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Posted 21 October 2012 - 12:31 PM


Python would be more than capable of creating a game similar to Civilization or Minecraft.

It has been shown that Python has a difficult time rendering voxel worlds ( Minecraft ). It can be done, however you will suffer incredible frame rate problems.

One of pythons great strengths is interoperability with C and its libraries. You write it in python, and if it isnt fast enough, and you have the skill to take it to a lower level, that option is always wide open to you.

As opposed to, say, java, which makes this a royal pain in the ass.

#17 Bacterius   Crossbones+   -  Reputation: 7025

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Posted 21 October 2012 - 12:45 PM

It has been shown that Python has a difficult time rendering voxel worlds ( Minecraft ). It can be done, however you will suffer incredible frame rate problems.

[citation needed]

Python can do well, although obviously you can't use "pythonic" lists and dictionaries to store your voxels, because that's just not going to work. But using C arrays instead, there is no reason at all Python cannot manage voxels.

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#18 Shippou   Members   -  Reputation: 1090

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Posted 21 October 2012 - 01:29 PM

[citation needed]
Python can do well, although obviously you can't use "pythonic" lists and dictionaries to store your voxels, because that's just not going to work. But using C arrays instead, there is no reason at all Python cannot manage voxels.

It can handle voxels, however it is SLOW when it comes to handling them. A good practical example would be MC-Edit which is a Minecraft world editing tool written in Python. It works, however on my duel core 2.6Ghz computer, it takes forever for it to render surface areas.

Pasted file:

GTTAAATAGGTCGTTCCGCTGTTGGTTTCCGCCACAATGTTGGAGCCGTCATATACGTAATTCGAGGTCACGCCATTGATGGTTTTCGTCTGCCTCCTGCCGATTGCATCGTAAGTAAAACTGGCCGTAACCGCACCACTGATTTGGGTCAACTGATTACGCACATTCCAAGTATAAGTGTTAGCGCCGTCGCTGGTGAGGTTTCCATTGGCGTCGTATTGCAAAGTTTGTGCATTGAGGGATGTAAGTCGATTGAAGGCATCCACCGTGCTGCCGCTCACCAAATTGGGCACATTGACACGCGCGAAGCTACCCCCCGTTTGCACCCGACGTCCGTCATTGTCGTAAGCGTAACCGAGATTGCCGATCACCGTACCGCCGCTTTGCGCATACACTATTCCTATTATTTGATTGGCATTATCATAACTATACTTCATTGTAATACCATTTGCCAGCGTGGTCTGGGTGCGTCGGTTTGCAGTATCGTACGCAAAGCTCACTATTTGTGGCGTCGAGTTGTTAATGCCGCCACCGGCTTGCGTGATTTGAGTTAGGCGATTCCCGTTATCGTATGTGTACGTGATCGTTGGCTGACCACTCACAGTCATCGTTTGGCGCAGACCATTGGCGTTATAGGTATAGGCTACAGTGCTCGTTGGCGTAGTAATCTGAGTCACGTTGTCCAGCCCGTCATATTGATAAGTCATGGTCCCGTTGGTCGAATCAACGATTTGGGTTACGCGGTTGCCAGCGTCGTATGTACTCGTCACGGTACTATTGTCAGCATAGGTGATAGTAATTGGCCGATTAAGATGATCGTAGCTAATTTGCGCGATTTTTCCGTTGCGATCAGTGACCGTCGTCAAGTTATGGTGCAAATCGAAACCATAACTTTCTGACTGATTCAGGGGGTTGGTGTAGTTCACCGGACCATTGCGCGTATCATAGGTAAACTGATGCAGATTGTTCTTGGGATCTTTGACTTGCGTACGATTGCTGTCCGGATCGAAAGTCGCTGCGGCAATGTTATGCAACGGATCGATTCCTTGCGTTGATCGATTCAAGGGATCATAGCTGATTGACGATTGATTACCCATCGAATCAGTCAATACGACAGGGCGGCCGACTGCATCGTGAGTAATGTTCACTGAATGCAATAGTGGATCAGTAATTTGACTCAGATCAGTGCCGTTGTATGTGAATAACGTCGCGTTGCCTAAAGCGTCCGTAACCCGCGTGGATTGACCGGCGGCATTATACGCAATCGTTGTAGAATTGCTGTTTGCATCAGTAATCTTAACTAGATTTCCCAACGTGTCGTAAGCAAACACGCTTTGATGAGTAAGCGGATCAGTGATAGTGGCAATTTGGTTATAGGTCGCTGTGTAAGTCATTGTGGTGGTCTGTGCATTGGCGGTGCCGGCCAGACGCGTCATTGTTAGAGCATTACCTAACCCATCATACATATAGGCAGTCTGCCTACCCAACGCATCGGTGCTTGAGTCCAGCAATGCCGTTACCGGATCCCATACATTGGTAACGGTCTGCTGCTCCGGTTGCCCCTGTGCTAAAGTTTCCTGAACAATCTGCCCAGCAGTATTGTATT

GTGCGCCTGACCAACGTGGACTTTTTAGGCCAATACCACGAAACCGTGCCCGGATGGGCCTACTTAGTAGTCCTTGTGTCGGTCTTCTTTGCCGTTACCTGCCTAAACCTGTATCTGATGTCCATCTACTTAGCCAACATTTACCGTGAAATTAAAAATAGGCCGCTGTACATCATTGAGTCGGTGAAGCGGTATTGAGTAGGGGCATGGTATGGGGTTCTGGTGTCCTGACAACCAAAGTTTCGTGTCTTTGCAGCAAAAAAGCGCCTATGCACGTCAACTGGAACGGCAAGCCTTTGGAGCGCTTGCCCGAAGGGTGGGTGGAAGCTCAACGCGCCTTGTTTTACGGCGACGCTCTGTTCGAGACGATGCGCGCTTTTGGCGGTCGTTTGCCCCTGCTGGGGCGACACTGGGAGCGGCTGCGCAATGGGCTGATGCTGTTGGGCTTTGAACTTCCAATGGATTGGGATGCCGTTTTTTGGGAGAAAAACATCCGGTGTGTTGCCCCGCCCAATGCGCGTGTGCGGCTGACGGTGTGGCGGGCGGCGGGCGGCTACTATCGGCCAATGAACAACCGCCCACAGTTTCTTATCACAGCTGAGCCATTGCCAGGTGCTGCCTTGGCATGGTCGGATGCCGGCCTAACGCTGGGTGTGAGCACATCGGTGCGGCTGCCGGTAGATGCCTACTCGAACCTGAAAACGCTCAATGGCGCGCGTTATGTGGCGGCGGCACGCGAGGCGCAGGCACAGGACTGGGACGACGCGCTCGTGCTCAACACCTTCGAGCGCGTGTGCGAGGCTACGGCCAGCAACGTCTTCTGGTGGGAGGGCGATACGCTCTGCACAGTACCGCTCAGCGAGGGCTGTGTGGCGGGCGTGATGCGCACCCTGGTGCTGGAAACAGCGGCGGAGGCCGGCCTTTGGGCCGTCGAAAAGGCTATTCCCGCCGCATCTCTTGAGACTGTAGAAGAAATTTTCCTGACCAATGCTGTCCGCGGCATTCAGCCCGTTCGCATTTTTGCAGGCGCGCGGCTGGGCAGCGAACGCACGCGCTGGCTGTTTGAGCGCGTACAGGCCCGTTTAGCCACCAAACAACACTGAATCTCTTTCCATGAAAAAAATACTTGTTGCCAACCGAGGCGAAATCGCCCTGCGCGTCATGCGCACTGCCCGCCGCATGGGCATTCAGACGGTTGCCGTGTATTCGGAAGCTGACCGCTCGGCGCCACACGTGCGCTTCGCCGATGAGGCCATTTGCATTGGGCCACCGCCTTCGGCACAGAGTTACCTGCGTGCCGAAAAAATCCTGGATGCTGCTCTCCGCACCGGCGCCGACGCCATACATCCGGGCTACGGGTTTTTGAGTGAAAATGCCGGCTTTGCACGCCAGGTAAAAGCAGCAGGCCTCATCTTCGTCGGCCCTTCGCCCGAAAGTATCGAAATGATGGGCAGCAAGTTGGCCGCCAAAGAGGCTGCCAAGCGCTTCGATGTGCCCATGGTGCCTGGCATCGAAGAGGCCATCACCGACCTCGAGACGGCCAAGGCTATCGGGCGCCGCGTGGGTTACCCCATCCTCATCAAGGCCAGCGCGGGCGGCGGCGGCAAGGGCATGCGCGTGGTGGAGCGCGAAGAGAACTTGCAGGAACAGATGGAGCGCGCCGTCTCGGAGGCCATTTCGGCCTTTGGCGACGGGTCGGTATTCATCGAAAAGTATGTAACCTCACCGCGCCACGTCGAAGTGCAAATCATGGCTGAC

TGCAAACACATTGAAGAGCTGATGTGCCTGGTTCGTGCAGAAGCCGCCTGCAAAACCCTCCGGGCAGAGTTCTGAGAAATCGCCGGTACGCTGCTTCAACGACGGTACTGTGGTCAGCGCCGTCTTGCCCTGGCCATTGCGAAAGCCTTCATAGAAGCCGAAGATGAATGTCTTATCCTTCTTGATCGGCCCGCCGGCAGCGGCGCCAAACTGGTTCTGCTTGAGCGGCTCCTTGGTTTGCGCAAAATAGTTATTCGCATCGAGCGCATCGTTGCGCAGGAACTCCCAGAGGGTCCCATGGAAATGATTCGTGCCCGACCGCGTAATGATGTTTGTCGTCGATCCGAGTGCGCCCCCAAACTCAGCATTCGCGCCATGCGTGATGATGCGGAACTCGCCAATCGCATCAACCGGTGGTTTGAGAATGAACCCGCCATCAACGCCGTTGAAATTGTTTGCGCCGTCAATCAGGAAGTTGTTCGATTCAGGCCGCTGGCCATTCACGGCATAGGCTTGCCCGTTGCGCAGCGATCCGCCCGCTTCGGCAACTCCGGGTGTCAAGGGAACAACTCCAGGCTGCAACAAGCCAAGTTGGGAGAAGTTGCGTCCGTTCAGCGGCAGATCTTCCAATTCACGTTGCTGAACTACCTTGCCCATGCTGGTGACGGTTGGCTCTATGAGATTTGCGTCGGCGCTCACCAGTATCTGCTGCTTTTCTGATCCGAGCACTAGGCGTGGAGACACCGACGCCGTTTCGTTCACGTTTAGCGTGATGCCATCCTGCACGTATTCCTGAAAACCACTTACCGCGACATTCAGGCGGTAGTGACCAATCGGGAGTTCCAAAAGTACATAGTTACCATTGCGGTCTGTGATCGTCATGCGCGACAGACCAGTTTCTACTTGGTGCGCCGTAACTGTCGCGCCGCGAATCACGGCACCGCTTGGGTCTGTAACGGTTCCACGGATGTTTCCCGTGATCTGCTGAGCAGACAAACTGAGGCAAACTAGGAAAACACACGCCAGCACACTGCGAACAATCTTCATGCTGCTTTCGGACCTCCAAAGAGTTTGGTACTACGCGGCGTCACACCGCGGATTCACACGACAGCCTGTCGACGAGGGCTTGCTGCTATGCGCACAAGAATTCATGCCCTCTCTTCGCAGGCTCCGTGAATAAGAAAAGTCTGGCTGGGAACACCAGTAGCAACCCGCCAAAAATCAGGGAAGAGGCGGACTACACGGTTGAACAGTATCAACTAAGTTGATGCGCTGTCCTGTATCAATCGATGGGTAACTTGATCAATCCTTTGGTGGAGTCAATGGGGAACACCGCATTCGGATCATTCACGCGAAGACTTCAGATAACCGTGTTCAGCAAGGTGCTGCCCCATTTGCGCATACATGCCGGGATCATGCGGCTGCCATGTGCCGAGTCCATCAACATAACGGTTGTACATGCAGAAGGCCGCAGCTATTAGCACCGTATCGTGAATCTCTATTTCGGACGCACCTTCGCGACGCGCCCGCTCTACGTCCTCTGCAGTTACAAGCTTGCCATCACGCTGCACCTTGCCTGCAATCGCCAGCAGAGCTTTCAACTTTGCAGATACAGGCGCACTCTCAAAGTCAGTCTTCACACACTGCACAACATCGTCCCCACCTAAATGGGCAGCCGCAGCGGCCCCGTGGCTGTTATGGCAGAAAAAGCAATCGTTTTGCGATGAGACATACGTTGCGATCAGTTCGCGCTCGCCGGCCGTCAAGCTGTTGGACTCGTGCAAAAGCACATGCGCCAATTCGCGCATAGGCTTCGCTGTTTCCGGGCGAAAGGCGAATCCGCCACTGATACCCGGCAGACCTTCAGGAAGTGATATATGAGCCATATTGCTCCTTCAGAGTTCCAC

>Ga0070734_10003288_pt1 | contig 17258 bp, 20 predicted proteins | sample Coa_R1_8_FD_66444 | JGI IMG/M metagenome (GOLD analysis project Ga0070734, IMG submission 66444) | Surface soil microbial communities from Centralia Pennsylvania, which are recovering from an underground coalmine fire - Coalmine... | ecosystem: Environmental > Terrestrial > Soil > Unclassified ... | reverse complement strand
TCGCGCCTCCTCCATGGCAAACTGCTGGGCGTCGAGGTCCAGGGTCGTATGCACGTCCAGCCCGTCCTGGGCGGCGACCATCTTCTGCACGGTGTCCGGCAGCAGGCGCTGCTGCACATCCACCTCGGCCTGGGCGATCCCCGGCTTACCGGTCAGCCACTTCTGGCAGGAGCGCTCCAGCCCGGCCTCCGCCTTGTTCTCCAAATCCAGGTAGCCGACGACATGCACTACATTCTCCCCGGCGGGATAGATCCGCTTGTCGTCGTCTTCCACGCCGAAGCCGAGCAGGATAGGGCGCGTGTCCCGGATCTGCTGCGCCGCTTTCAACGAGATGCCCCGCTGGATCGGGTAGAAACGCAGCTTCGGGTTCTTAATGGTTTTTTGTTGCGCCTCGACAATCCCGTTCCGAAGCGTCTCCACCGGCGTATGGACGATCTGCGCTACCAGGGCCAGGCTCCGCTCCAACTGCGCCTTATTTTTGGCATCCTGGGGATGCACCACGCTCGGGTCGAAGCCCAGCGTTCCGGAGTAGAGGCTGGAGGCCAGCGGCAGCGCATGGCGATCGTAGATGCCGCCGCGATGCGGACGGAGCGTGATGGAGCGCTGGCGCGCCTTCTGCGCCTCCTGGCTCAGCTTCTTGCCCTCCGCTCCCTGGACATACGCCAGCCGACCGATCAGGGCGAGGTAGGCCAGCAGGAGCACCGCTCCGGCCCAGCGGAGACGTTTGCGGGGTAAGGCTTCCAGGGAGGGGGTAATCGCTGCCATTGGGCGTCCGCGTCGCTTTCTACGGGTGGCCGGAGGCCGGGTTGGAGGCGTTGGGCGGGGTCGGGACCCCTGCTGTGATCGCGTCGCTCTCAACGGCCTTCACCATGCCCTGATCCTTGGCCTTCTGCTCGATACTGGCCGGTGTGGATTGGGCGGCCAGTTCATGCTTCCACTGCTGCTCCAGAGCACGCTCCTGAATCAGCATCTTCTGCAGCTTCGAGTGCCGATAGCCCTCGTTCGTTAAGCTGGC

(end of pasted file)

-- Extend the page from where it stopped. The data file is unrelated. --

I do agree that using C / C++ arrays are a much more efferent way to go.

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#19 rip-off   Moderators   -  Reputation: 6875

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Posted 21 October 2012 - 02:44 PM

@OP I think Java is a decent choice as a first language, but has suffered (at least in the past) from a rather weak community support for writing games. Maybe my information is out of date, due to the popularity of a flagship produce like Minecraft might speak of a more active community I am unaware of.

It has been shown that Python has a difficult time rendering voxel worlds ( Minecraft ). It can be done, however you will suffer incredible frame rate problems.

...

It can handle voxels, however it is SLOW when it comes to handling them. A good practical example would be MC-Edit which is a Minecraft world editing tool written in Python. It works, however on my duel core 2.6Ghz computer, it takes forever for it to render surface areas.

Careful now. That a given program doesn't handle something well is not something one can draw conclusions about the technologies involved from. There is also the skill and determination of the programmers to be taken into account. For example, maybe they aren't particularly good at or interested in optimisation, or perhaps optimisation is less of a priority than building the map editing features.

Likewise, that Minecraft manages to have a decent voxel renderer doesn't say much about Java. I don't know the details, but perhaps the Minecraft team are adept at getting the graphics hardware to do a lot of the sweating.

I could write a terrible Voxel renderer in assembly, does it prove anything?

#20 TheDespite   Members   -  Reputation: 104

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Posted 21 October 2012 - 05:00 PM

I would not suggest starting with Java. This is mostly because of the lack of community.

I suggest you start playing around with XNA (C#). I know (and you should as well) that XNA is not so good option for actual game development anymore(if it was in the first place), but is still a great platform to learn with! This is because the game loop(s) and content management are already handled for you so you can just drop in a couple of sprites and start moving them on the screen.